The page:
Six higher education institutions—including Idaho State University and Crowder College in Missouri—recently earned a seal of approval for programs that provide high school students with an opportunity to earn college credit. In addition, five other programs were reaccredited by the National Alliance of Concurrent Enrollment Partnerships.
The announcement this week by NACEP brings the total number of programs it has accredited to 92.
These programs are sometimes called dual enrollment, but NACEP specifically evaluates concurrent enrollment programs, one form of dual enrollment. Under this approach, high school students take college-credit-bearing courses by college-approved high school teachers, rather than by college faculty.
In addition to Idaho State and Crowder College, the new institutions to receive NACEP accreditation include the College of Southern Idaho, West Kentucky Community and Technical College, Pennsylvania Highlands Community College, and Everett Community College in Everett, Wash. Those recently reaccredited include the University of Connecticut, Lewis and Clark Community College in Godfrey, Ill., the University of Minnesota Crookston, Weber State University in Utah, and the University of Washington in Seattle.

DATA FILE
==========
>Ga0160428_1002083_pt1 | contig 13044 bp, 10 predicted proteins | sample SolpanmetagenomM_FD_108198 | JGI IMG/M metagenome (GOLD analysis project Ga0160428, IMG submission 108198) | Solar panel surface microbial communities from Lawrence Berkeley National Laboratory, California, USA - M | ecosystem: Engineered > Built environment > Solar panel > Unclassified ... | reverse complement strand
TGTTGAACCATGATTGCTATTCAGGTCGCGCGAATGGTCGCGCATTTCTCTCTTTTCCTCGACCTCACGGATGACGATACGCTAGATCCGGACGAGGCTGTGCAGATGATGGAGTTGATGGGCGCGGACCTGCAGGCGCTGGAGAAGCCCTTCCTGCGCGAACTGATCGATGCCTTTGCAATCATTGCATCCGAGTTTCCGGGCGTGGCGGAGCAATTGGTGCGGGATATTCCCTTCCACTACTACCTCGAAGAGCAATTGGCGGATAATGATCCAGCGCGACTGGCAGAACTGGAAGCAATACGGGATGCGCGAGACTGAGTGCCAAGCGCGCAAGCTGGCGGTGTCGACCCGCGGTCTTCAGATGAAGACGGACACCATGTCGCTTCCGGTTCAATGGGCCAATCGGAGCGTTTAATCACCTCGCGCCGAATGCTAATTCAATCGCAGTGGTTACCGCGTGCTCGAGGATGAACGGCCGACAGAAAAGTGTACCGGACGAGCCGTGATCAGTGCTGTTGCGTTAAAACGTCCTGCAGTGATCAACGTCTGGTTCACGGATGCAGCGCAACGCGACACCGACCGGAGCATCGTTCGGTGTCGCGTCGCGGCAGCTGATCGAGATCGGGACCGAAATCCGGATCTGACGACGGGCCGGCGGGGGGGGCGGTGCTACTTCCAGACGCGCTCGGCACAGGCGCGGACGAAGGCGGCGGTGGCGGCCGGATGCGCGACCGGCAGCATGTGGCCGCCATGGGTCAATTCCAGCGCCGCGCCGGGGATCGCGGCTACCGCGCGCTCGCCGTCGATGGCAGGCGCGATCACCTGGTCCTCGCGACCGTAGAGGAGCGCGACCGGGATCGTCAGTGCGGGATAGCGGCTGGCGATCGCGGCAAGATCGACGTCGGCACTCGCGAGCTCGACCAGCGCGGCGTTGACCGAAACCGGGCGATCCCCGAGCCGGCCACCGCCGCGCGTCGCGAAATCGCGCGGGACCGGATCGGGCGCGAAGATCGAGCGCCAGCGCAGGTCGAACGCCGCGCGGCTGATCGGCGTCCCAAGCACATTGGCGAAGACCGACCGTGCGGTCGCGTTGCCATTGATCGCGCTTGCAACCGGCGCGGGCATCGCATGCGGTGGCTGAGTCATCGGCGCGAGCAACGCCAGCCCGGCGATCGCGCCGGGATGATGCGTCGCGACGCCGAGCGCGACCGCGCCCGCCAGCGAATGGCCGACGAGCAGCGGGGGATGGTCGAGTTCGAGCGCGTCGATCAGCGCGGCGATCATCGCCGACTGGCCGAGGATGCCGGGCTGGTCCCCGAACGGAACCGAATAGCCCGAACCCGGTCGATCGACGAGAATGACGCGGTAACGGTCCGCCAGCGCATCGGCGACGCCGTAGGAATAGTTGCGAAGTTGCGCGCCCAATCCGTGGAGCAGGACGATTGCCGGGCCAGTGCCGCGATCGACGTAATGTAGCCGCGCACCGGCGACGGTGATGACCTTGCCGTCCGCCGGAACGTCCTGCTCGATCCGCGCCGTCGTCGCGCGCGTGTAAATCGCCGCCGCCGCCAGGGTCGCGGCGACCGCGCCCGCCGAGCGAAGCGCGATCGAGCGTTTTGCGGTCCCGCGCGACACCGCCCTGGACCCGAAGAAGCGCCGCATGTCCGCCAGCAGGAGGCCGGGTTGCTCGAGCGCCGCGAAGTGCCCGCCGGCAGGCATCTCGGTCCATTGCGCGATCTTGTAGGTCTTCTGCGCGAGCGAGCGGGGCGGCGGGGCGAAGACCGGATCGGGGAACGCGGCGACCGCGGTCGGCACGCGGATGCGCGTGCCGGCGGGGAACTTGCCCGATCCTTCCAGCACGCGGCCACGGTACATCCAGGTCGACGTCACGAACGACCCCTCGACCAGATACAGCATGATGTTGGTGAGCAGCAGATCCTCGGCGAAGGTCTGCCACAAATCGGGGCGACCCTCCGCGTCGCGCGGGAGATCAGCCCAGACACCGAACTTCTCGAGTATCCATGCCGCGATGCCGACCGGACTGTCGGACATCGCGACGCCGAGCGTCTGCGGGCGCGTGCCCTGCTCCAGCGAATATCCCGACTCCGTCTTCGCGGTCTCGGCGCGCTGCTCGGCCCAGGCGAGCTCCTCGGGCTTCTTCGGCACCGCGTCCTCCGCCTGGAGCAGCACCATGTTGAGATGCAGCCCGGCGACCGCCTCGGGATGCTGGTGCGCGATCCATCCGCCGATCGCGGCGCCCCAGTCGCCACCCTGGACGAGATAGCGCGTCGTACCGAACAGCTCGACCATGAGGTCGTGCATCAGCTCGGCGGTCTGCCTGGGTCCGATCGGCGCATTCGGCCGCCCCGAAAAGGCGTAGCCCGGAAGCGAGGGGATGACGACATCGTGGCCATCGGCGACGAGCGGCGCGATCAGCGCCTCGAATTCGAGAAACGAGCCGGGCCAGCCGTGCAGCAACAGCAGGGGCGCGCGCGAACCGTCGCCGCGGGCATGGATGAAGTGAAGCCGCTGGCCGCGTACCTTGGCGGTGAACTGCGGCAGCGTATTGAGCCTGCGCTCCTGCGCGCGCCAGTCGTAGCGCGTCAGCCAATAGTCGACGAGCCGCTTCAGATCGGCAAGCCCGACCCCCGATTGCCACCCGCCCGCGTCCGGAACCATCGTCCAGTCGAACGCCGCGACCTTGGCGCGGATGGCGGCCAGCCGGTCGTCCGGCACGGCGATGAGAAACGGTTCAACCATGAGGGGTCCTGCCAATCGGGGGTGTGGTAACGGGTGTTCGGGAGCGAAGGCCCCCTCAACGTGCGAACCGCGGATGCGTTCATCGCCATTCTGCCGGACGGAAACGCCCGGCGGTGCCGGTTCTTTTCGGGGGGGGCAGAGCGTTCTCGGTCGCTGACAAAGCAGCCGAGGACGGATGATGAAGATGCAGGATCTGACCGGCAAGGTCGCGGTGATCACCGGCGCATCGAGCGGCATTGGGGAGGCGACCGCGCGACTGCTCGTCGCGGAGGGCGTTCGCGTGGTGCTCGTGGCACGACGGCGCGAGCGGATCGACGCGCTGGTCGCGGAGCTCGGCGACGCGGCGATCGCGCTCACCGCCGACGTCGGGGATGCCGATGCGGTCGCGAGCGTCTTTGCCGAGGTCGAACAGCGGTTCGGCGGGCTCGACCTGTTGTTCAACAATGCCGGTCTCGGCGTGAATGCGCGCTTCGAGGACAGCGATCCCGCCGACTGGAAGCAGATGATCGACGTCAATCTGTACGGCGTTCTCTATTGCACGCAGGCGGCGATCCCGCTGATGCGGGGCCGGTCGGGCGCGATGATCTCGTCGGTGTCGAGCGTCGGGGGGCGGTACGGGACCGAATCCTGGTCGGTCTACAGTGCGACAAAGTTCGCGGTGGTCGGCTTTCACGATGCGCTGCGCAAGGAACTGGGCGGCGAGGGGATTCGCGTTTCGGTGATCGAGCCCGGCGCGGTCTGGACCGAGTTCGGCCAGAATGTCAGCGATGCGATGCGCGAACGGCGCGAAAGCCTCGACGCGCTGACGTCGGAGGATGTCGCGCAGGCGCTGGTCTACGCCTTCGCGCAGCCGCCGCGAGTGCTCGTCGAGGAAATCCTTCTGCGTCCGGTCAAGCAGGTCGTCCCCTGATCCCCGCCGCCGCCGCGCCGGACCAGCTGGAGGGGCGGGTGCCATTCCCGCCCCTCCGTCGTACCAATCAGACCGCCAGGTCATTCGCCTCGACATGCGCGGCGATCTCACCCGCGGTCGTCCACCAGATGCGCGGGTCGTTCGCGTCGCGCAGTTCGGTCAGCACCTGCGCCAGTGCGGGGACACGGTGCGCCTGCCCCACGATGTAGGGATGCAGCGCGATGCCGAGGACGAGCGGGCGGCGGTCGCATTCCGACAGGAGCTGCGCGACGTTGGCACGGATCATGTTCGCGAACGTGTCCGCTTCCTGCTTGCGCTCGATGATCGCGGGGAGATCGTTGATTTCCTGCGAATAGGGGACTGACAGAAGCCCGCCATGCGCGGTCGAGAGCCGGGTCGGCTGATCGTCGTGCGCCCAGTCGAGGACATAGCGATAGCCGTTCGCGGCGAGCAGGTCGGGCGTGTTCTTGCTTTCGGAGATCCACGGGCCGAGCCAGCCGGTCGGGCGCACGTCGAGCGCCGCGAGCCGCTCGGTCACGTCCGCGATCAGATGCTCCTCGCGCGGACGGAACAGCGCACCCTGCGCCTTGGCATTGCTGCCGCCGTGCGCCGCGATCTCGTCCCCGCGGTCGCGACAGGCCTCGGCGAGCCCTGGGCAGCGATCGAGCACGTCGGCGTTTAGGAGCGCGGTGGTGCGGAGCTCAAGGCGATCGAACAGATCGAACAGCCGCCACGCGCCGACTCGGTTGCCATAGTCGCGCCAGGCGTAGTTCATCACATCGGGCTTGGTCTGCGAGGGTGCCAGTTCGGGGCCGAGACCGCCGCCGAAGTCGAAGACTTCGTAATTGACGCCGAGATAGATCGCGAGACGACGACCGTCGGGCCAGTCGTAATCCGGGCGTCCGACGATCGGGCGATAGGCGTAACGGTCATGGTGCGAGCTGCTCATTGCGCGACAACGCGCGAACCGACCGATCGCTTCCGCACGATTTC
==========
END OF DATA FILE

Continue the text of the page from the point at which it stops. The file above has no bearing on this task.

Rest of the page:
NACEP first began accrediting programs in 2004 to ensure the quality of college courses offered in high school matches the course content and expectations for student work at the partner institution of higher education. To earn accreditation from NACEP, concurrent enrollment programs conduct a self-study, document how their programs adhere to NACEP’s standards, and are evaluated by peer reviewers from NACEP-accredited programs, according to the Chapel Hill, N.C.-based organization. Accreditation is valid for seven years.
Currently, 47 states and the District of Columbia that have laws in place allowing for dual enrollment, a recent analysis by the Education Commission of the States shows.
The National Center for Education Statisticsreports that among institutions with a dual-enrollment programs, 83 percent have courses within the program that were taught at the college campus, 64 percent reported courses were taught at the high school campus, and 48 percent reported courses were taught through distance learning.
For a complete list of NACEP accredited programs, click here.
A version of this news article first appeared in the College Bound blog.